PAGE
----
Microcystin structures are exceedingly resistant to chemical breakdown, such as hydrolysis or oxidation. In addition, microcystin toxins are nonvolatile, hydrophilic, resistant to photodegradation, and are stable over a wide temperature and pH range. The structures are therefore extremely stable under most natural conditions. This makes remediation efforts to rid waters from contaminated microcystin toxins difficult and costly. Furthermore, due to the delicate nature of deceased algal cells that are prone to rupturing and contain microcystin, cleanups are usually extremely time intensive (International Organization for Standardization, 2005). The efficacy of drinking water filters to remove microcystin toxins varies significantly by filter type. A study in 2006 found that carbon filters allowed only 0.05-0.3% of the toxin load to pass through, while pleated paper and string based filters allowed more than 90% of the toxin load through (Pawlowicz et al., 2006).

Microcystin-producing cyanobacteria thrive in waters with warmer climate conditions. Because of this, harmful algal blooms (HABs) in western Lake Erie occur more commonly during hot summer months. With anthropogenic climate change, HAB occurrences are expected to increase along with rising temperatures in the northwestern Ohio region (Michalak et al., 2013).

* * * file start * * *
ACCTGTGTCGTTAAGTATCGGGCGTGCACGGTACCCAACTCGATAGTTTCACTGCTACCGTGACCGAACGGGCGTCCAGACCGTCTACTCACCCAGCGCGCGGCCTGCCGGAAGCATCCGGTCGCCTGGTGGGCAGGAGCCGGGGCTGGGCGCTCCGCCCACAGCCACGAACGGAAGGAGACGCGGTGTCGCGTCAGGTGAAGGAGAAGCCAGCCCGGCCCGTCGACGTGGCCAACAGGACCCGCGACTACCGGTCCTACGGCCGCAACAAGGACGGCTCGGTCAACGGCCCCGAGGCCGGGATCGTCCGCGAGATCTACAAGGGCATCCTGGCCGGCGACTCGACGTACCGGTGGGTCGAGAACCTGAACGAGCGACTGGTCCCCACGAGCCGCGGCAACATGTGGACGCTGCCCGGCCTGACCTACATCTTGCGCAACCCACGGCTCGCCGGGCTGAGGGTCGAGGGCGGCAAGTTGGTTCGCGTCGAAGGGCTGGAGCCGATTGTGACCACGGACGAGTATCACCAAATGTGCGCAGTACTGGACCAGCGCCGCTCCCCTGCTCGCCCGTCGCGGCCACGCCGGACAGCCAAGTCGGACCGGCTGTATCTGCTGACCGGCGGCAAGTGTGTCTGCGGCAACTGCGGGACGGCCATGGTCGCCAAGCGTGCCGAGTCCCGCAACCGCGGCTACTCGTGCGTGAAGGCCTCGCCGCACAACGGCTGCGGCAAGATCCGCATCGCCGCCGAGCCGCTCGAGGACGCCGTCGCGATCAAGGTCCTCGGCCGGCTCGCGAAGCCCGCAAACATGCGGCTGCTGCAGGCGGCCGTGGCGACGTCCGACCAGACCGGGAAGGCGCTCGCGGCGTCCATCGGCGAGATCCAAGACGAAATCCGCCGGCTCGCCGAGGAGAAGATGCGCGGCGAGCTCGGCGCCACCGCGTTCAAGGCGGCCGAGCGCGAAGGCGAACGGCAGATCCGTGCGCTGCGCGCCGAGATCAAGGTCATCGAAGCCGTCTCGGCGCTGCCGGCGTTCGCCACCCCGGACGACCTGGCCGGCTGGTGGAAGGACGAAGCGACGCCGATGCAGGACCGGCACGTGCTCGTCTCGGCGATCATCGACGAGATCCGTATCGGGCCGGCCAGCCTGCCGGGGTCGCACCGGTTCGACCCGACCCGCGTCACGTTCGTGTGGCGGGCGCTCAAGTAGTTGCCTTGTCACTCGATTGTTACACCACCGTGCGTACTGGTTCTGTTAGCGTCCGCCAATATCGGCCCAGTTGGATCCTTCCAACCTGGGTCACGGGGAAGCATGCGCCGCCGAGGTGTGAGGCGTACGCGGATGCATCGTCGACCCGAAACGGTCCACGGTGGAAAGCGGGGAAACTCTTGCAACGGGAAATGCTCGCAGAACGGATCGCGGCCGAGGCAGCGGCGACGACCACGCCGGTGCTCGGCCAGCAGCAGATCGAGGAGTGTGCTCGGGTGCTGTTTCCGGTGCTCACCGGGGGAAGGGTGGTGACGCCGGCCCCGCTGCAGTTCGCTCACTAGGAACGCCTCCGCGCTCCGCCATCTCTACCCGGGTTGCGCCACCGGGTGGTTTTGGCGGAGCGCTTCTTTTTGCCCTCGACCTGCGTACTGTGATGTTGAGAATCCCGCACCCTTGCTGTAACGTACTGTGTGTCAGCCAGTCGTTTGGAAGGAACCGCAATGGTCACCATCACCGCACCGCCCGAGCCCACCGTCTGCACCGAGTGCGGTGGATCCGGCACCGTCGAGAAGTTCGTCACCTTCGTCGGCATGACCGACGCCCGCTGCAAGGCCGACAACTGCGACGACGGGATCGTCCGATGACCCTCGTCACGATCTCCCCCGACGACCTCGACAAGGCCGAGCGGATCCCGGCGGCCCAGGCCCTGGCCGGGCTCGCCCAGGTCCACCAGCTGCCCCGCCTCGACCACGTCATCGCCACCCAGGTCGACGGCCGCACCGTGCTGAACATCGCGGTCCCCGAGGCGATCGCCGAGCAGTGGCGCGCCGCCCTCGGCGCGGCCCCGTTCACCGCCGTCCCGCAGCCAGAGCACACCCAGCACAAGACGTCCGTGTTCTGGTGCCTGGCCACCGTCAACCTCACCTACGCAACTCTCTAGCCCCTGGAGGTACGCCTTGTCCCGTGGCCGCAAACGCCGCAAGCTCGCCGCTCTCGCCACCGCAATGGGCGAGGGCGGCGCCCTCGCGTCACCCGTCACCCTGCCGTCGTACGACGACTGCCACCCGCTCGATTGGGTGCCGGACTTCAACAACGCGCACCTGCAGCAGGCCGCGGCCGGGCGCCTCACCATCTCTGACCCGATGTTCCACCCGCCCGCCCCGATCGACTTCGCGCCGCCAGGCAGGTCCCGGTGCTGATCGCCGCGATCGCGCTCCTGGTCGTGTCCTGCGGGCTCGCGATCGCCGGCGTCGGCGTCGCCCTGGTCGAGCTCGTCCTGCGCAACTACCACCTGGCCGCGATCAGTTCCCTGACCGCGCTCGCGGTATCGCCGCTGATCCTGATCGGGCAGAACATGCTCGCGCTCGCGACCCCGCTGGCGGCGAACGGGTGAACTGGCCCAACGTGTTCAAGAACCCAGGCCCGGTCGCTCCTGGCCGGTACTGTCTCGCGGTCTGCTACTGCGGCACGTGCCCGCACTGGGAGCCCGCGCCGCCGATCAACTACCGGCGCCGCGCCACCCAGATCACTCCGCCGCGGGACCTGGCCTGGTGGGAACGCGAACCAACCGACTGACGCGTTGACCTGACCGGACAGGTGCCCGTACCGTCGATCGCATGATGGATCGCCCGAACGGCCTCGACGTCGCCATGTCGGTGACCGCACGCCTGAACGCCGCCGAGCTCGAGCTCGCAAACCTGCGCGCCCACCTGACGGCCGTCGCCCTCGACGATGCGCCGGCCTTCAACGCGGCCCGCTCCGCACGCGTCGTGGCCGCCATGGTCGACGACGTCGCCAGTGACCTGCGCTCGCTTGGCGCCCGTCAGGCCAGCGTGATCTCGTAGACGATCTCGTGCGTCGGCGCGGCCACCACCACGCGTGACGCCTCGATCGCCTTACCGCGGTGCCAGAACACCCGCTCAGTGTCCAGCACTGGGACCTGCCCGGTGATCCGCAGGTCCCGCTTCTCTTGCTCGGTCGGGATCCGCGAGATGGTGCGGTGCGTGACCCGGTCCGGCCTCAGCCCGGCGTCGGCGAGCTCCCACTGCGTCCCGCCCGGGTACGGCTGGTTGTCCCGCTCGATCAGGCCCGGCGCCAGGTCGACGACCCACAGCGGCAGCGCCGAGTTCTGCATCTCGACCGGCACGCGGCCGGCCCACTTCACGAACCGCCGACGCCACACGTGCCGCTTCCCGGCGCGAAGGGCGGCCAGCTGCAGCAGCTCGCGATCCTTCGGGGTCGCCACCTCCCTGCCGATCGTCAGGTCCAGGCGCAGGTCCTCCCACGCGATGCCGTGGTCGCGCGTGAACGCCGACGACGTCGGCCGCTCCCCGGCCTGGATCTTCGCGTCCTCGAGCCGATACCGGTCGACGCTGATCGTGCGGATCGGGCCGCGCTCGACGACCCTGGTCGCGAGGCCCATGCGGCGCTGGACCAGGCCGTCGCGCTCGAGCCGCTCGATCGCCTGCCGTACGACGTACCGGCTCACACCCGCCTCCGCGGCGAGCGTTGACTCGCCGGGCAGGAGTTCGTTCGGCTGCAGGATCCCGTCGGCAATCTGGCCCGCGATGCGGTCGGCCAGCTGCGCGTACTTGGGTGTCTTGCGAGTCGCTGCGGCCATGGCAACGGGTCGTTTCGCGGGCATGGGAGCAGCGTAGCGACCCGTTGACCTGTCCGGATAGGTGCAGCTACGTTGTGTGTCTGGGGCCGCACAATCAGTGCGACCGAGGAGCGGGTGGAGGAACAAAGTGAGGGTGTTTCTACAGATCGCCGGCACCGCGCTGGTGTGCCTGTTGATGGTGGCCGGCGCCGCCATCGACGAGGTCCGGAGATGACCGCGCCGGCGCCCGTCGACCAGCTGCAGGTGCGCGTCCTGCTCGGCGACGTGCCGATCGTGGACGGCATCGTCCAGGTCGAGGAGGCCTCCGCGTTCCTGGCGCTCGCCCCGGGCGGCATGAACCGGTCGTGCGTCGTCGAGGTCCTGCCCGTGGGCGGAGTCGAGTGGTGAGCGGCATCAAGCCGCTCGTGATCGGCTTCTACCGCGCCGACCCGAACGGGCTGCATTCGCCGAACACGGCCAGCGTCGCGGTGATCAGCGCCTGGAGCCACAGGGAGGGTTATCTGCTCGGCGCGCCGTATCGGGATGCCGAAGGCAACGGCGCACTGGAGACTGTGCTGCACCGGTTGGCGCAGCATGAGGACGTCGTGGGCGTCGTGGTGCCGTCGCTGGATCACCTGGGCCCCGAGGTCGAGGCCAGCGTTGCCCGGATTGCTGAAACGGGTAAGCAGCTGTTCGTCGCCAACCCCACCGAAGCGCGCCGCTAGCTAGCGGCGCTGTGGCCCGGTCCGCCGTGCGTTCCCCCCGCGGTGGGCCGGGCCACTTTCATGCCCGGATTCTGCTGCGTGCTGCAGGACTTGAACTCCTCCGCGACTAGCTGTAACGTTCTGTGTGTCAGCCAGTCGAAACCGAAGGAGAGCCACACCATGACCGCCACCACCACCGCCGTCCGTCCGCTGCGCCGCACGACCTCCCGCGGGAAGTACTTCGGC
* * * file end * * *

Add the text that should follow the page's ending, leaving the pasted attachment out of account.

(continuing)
Overview

With a combination of increased chemical fertilizer use and anthropogenic climate change, eutrophication will have an increasing impact on western Lake Erie's ecosystems, environment, and economies over the next few decades. In particular, algal blooms that produce microcystin toxins, as well as hypoxic water, degrade both ecosystem health and public health. These effects raise significant concerns for key stakeholders including citizens, policymakers, public health officials, and environmental advocates. The following sections of this paper will review those effects by analyzing the role HABs have on individual species; aquatic and terrestrial ecosystems; public health; as well as the economy and environment at-large. In addition to the effects eutrophication has on species, the environment, human health, and the economy; this paper will provide an overview of the benefits gained by using chemical fertilizers.

Ecological Effects

Large quantities of toxins produced by HABs affect the ecology of both marine and fresh water biomes. For example, 34 phytoplankton species are known causative agents in fish and shellfish mortality events along the U.S. west coast (Lewitus et al., 2012). This section will discuss the mechanisms by which organisms are directly and indirectly exposed to HAB toxins, as well as the impacts they incur as a result of increased algal growth.

Direct Exposure